Wednesday, August 20, 2014

A low-cost marine compass (Part 2 – Software)

The problem with low-cost sensors is that the accelerometer outputs are very noisy (much less so for the magnetometer).

The LSM303D sensor is one of 2 magnetic sensors supported by the PX4 development team. The solution they have chosen to reduce the noise in the accelerometer outputs is to apply a low-pass software filter to the measurements, in addition to the hardware low-pass filter built into the chip. In this project, I have ported their LSM303D SPI driver and 2-pole software filter to the WinAVR environment.

I have also kept the strategy adopted for my Hi-Res compass, which is to use a higher sampling rate for the accelerometer, and take the average result in the calculation performed after each magnetometer measurement.

I have chosen a 6.25 Hz sampling rate for the LSM303D magnetometer, to insure that it will operate in its hi-resolution mode. The accelerometer sampling rate is set at 200 Hz, and the cut-off frequency of the software low-pass filter is set at 40 Hz.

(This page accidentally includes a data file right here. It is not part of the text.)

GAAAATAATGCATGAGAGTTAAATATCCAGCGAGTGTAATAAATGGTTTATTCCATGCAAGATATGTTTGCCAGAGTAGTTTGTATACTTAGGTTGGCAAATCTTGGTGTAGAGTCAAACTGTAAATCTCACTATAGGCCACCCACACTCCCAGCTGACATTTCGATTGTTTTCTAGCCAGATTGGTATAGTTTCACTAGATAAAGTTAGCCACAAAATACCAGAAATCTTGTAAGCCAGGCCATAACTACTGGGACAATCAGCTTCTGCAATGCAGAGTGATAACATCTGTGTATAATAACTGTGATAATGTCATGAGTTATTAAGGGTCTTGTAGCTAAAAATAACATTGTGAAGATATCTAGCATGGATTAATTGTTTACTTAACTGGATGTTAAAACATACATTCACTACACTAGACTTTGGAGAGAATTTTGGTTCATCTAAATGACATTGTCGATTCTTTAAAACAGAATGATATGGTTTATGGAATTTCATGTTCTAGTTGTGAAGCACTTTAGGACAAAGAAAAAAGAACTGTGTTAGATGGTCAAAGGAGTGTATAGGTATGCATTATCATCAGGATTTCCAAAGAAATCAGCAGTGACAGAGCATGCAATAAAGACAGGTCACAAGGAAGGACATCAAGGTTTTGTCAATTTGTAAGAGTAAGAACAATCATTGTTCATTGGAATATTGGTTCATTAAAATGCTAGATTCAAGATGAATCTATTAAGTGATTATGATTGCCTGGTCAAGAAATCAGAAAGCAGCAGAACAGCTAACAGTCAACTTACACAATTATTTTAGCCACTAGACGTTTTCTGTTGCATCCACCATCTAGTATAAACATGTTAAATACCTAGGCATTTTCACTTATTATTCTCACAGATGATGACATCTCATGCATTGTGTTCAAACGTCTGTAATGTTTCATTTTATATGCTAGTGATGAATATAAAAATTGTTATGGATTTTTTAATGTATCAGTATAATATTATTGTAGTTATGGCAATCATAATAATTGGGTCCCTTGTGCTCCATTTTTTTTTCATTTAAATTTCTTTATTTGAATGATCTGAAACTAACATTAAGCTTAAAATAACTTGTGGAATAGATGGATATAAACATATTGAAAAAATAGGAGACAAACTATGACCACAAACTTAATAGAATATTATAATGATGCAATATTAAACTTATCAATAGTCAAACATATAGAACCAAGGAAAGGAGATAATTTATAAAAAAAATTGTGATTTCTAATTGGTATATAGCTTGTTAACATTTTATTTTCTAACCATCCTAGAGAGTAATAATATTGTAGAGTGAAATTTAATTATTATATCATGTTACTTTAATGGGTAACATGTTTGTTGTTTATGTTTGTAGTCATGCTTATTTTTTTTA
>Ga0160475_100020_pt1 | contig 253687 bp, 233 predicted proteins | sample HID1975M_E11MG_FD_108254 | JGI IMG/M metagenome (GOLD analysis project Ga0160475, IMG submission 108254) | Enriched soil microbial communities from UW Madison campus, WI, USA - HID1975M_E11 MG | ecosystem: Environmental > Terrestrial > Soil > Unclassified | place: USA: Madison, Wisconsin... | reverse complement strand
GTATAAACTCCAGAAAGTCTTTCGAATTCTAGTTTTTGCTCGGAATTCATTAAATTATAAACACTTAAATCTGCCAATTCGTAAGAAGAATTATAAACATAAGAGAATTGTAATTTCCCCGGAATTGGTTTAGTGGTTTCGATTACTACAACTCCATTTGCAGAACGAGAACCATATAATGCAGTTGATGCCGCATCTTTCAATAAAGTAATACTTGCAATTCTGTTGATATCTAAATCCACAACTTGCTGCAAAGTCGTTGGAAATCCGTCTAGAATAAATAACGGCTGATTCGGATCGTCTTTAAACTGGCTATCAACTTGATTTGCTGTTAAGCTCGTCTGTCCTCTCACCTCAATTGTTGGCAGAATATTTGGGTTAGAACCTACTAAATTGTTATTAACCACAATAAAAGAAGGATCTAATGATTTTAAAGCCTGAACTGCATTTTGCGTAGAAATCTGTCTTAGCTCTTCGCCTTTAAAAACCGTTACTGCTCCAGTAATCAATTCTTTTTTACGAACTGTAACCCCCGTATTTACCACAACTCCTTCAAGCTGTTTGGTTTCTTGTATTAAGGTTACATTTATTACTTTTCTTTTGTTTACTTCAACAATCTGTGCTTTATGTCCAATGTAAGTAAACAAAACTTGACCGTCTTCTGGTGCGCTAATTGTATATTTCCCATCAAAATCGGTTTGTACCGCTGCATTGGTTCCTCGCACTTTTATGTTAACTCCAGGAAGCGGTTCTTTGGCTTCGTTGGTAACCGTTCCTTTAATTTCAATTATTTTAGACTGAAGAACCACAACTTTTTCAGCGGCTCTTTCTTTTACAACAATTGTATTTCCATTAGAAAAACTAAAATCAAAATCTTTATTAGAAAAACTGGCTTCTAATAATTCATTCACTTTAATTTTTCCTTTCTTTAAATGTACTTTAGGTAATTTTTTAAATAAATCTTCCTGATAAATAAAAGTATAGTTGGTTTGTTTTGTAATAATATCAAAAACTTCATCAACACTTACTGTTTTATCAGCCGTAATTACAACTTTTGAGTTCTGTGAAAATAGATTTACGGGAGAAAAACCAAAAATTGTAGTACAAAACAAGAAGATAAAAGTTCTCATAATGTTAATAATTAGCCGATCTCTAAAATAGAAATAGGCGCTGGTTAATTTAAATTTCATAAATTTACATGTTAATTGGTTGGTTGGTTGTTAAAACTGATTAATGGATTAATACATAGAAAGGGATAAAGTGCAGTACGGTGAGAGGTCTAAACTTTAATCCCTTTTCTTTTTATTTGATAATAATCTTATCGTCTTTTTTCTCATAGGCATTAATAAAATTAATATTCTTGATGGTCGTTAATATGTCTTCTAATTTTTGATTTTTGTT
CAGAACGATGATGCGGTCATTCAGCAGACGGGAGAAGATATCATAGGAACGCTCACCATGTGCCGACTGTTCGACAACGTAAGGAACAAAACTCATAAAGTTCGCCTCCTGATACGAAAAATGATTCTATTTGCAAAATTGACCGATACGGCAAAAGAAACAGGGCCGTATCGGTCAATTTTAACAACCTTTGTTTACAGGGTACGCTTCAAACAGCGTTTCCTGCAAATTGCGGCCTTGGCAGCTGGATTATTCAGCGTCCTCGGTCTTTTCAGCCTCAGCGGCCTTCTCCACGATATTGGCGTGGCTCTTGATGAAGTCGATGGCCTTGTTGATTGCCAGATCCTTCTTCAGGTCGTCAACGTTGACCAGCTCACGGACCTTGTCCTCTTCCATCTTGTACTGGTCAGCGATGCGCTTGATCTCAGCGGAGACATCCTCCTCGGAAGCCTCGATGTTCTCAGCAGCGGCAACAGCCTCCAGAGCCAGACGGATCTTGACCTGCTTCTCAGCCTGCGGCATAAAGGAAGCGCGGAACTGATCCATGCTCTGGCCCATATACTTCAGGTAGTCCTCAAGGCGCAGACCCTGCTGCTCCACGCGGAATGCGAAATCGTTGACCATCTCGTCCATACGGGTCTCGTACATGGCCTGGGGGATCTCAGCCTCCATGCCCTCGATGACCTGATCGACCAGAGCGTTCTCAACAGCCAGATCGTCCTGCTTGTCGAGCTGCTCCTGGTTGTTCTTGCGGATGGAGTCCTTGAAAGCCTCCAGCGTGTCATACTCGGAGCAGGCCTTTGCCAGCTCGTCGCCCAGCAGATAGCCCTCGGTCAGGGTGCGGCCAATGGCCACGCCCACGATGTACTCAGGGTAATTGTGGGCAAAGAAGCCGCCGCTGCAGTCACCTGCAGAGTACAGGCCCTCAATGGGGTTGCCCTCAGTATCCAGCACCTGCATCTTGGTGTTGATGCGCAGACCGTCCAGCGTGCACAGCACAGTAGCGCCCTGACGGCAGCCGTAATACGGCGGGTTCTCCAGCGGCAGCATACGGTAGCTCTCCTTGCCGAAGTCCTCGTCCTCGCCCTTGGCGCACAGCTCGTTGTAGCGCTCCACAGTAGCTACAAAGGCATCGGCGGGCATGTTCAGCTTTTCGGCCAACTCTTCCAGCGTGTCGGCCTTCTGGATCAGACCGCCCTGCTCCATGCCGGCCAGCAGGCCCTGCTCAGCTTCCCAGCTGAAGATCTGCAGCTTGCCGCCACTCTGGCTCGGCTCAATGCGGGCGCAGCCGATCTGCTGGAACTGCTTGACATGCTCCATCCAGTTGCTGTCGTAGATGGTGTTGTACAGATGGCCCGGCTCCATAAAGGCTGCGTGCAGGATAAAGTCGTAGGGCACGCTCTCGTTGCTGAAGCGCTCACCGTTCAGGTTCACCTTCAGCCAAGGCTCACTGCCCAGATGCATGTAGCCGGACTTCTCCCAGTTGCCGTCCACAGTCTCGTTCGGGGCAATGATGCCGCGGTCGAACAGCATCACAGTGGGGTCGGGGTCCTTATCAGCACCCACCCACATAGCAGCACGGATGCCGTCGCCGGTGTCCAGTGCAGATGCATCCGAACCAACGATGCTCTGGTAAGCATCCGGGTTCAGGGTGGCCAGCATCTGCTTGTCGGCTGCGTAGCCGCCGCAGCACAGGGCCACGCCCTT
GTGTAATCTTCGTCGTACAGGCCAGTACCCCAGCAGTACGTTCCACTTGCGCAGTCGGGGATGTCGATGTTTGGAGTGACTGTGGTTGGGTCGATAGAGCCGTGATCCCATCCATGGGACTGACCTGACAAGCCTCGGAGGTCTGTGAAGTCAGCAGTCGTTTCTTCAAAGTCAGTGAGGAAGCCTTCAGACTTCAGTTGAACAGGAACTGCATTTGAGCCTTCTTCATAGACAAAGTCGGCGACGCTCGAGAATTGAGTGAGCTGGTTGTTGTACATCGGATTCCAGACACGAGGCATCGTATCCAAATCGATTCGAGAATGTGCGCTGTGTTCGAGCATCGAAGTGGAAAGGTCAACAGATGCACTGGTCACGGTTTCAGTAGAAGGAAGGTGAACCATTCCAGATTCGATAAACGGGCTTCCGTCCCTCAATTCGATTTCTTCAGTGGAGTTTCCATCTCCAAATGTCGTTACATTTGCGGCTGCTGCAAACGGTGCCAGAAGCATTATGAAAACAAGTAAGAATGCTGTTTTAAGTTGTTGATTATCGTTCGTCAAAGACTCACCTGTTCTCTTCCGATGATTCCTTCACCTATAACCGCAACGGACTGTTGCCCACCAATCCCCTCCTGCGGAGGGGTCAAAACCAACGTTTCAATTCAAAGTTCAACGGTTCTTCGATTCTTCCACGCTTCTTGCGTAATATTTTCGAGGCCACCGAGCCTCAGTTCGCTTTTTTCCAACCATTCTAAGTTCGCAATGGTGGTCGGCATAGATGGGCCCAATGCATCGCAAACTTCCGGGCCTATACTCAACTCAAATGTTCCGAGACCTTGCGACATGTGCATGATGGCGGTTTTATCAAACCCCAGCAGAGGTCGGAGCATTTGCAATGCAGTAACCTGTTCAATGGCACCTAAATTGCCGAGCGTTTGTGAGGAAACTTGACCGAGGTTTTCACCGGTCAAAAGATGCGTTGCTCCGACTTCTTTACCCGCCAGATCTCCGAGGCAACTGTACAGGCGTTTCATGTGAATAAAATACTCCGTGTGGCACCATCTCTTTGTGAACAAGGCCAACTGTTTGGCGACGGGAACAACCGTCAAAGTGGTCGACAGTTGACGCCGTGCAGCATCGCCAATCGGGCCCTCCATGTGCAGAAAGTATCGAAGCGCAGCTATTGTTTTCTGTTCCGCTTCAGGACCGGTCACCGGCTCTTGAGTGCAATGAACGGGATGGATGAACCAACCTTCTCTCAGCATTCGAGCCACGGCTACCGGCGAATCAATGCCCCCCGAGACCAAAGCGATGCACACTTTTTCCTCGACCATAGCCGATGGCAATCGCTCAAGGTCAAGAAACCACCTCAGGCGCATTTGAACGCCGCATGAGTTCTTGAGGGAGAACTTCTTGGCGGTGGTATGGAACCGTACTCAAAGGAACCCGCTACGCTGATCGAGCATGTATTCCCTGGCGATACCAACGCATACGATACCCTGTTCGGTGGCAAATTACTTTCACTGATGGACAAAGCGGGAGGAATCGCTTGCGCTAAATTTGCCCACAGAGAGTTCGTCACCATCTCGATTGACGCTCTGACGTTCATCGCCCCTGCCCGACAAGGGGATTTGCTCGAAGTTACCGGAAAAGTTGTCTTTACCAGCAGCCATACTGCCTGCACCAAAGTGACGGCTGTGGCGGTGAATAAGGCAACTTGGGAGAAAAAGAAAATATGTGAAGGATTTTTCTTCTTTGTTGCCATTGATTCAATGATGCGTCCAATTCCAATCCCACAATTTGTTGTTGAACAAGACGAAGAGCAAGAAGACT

Here is a general explanation of the code behaviour during normal operation.

The Pro Mini continually reads triple raw values (x,y,z) from the accelerometer. For each axis, it feeds the raw value to the software low-pass filter, which spits out a new filtered value for each axis. The filtered values are accumulated and counted.

Each time the LSM303D magnetometer has a new set of 3 raw values available (x,y,z), it fires an interrupt on the Pro Mini. When this happens, the Pro Mini applies the calibration correction to the magnetometer values. It calculates the average of the accelerometer filtered values since the last interrupt, and applies the calibration correction. From this set of 6 values, it calculates the tilt-compensated heading, and the heel and pitch angles. It formats the results in 2 NMEA sentences that are sent to the serial port (115200 baud), 6.25 times per second. 

The source code for the WinAVR environment can be found here. I am using Programmer’s Notepad to compile the code and program the Pro Mini through the Arduino bootloader. 

This implies that the calibration factors have already been found since they appear as constants in the code. The software has other modes of operation useful for developing these calibration factors, which will be presented in Part 3 of this series.

A low-cost marine compass (Part 1 – Hardware
A low-cost marine compass (Part 3 - Calibration

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